What Else Would I Teach From?

Recently, I spoke at a weekend gathering of middle school and high school students. After my last message, I spent some time talking with students and youth workers. One conversation, that I will not forget, really floored me. A youth worker thanked me enthusiastically for actually teaching the Bible that weekend. I paused for a moment and waited for him to say that he was kidding. When that didn’t happen, I bluntly said to him, “What else would I teach from?”

Then, he told me how he’s attended way too many youth retreats and conferences where the focus of the message is on the messenger and the stories they had to tell. He explained how far too many youth speakers would use the scriptures as a concluding thought or as a supplemental reference. They would throw in a couple Bible verses to ensure that it was a Christian message, but the majority of the content was anecdotal and experiential.

Now, I am guessing that the majority of people reading this post would probably self-identify as Bible-believing Christians who have a high view of God’s word. However, that does not necessarily mean our teaching styles and study habits functionally reflect these scriptural convictions. Here are a four quick diagnostic questions to ask yourself to discern if you are properly handling God’s word when teaching your students:

Do I use the Bible like a footnote?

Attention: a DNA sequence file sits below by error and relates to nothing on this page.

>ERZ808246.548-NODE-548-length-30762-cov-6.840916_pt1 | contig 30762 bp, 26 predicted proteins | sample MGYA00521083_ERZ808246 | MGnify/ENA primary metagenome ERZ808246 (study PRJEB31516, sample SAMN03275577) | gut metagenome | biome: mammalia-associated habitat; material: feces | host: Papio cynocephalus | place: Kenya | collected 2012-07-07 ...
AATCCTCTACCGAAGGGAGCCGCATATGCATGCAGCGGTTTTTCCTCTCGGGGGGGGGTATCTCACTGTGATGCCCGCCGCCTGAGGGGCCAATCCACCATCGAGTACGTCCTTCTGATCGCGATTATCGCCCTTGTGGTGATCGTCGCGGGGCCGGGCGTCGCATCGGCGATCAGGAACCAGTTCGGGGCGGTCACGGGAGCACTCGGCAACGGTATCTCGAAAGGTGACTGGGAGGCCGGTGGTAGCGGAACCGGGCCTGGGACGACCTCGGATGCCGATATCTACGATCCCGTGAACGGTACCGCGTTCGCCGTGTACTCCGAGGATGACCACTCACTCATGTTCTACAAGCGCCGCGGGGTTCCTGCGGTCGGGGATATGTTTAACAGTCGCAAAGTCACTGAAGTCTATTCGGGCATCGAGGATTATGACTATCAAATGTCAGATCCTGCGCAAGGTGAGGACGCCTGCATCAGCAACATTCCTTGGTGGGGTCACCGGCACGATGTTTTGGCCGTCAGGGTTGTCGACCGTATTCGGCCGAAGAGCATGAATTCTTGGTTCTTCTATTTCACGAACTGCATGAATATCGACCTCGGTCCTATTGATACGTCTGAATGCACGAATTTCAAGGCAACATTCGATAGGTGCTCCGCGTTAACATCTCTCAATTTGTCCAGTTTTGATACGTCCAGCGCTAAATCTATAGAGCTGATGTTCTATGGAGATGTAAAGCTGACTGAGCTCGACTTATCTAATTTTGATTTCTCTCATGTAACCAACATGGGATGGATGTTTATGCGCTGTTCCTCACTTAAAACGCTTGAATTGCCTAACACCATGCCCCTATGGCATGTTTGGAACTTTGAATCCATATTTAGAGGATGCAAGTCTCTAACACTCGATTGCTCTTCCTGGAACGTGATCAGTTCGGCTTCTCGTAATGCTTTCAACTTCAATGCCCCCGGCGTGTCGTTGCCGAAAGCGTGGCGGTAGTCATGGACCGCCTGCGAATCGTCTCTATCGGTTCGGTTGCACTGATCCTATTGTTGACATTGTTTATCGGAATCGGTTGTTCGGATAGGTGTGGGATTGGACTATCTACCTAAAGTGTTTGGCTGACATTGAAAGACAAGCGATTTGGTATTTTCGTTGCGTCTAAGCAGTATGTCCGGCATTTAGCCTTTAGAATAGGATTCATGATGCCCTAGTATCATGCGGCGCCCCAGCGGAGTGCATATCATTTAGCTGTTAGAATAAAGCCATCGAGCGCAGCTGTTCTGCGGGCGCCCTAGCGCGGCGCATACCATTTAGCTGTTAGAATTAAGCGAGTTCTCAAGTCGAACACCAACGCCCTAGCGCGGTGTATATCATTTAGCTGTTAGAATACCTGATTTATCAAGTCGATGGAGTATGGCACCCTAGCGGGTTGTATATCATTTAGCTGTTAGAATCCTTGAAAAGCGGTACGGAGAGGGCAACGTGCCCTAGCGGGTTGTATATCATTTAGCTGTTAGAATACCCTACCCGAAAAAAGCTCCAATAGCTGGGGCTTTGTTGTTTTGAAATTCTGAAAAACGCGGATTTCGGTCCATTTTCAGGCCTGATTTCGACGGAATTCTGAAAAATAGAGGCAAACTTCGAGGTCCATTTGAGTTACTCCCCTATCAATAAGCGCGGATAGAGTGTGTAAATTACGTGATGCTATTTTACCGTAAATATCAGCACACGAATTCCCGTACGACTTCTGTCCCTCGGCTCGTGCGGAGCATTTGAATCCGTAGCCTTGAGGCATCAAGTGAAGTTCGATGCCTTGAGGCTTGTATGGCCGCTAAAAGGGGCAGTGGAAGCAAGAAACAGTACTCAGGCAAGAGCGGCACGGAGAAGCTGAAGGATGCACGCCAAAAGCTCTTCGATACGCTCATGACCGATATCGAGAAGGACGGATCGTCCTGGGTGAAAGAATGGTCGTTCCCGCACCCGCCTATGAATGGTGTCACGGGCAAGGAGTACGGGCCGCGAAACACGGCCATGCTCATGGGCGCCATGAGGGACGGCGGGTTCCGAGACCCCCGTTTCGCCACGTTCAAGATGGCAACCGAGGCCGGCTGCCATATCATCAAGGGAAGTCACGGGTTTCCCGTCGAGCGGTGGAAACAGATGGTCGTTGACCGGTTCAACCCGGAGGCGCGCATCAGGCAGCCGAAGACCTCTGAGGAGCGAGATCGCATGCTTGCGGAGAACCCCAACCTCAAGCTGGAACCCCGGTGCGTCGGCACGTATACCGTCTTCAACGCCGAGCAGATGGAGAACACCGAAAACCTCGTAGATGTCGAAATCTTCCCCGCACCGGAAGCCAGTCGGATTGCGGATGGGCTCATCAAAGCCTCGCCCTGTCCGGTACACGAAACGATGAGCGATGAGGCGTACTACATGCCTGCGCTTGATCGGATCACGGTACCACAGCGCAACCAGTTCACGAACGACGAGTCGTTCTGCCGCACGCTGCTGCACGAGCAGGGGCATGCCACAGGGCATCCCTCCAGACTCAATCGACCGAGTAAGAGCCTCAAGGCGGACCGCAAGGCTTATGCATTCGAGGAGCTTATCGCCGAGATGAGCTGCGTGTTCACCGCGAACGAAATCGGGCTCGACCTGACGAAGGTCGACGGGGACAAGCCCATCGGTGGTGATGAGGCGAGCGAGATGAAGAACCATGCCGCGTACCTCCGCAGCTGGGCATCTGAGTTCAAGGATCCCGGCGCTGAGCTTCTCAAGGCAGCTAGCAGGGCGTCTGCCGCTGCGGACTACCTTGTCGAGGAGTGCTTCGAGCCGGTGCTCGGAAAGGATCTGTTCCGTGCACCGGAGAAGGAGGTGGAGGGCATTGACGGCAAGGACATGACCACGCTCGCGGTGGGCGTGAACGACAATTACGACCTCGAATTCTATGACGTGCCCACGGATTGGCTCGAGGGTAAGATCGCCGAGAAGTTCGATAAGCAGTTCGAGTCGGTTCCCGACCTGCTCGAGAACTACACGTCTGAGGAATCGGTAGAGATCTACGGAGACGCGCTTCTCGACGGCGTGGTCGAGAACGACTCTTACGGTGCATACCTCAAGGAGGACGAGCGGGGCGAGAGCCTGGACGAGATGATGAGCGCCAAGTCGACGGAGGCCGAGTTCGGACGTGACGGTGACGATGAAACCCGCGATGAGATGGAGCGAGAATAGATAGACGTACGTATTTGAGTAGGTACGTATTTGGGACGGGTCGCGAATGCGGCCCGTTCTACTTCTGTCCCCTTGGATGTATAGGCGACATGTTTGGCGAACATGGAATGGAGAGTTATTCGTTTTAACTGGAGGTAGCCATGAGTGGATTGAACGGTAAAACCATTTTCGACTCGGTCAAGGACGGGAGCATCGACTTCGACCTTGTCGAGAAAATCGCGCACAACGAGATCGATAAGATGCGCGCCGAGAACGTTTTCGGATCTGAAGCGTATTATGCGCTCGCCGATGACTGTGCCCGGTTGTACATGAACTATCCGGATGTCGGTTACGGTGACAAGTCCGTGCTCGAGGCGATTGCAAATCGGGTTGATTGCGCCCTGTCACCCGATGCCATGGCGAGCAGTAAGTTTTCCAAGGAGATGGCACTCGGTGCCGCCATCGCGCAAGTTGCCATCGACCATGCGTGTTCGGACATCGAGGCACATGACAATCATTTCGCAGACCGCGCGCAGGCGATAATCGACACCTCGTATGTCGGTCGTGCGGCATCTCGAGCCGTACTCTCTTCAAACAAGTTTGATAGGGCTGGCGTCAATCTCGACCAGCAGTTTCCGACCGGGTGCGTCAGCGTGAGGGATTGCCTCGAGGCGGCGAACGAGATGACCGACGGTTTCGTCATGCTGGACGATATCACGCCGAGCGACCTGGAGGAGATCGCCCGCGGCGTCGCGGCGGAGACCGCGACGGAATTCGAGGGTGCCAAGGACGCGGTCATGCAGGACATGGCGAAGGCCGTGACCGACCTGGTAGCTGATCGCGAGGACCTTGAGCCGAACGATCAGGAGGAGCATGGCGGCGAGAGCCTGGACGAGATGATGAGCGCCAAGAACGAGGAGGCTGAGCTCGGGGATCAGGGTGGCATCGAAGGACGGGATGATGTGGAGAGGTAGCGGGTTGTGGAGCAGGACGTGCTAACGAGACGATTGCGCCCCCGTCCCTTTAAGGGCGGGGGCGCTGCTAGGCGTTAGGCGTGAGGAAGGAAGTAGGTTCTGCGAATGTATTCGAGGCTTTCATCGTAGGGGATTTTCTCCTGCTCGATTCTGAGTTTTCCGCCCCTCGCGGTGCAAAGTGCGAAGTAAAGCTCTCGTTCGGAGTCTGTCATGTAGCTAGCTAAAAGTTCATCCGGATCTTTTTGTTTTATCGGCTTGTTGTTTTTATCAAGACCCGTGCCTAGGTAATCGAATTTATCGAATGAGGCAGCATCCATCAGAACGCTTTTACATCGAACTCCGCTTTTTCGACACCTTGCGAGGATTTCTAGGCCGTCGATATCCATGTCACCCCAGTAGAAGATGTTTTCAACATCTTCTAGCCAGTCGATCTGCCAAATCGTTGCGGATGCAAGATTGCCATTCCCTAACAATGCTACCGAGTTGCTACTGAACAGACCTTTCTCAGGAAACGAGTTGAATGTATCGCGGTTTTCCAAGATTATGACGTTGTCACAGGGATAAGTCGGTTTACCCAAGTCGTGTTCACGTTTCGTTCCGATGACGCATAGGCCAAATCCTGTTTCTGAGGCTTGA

We may be teaching truths and principles that are validated by the scriptures, but what message are we communicating in how we handle God’s word? Perhaps the style of our teaching is implicitly telling students that the Bible is more of a reference guide, as opposed to God’s living and active word.

Do I love the Bible or just my bible-esque ideas?

This is my greatest struggle. Far too often I am driven to teach an idea I thought up, then subsequently found a biblical text to support, rather than seeking to carefully, clearly, and compellingly teach the message of the text. Or, as Kent Hughes says, “The preacher must preach the text, not the idea that brought him to the text.”

Do I use the Bible as a mirror before I use it as a picture?

Our first approach to teaching the Bible to our students is to first teach it to ourselves. We must seek to more than hover over the Bible in study and preparation (although we should). We must sit with the Bible in honest reflection and joyful submission. In his book, Dangerous Calling, Paul Tripp observes that, “There is no congregation you need to preach to more than yourself.”

Am I aiming for Jesus or am I aiming for relevance?

These do not need to be mutually exclusive. However, in our efforts to be relevant, it is imperative that we begin with the desire to aim for Jesus. Then, and only then, can we attempt to be relevant. There is a tipping point where the time, energy and creativity spent on making our messages relevant begins to feed the flame of our egos. It’s obvious when we cross that threshold. Let’s be honest with ourselves about it.

What other questions would you add to this list?

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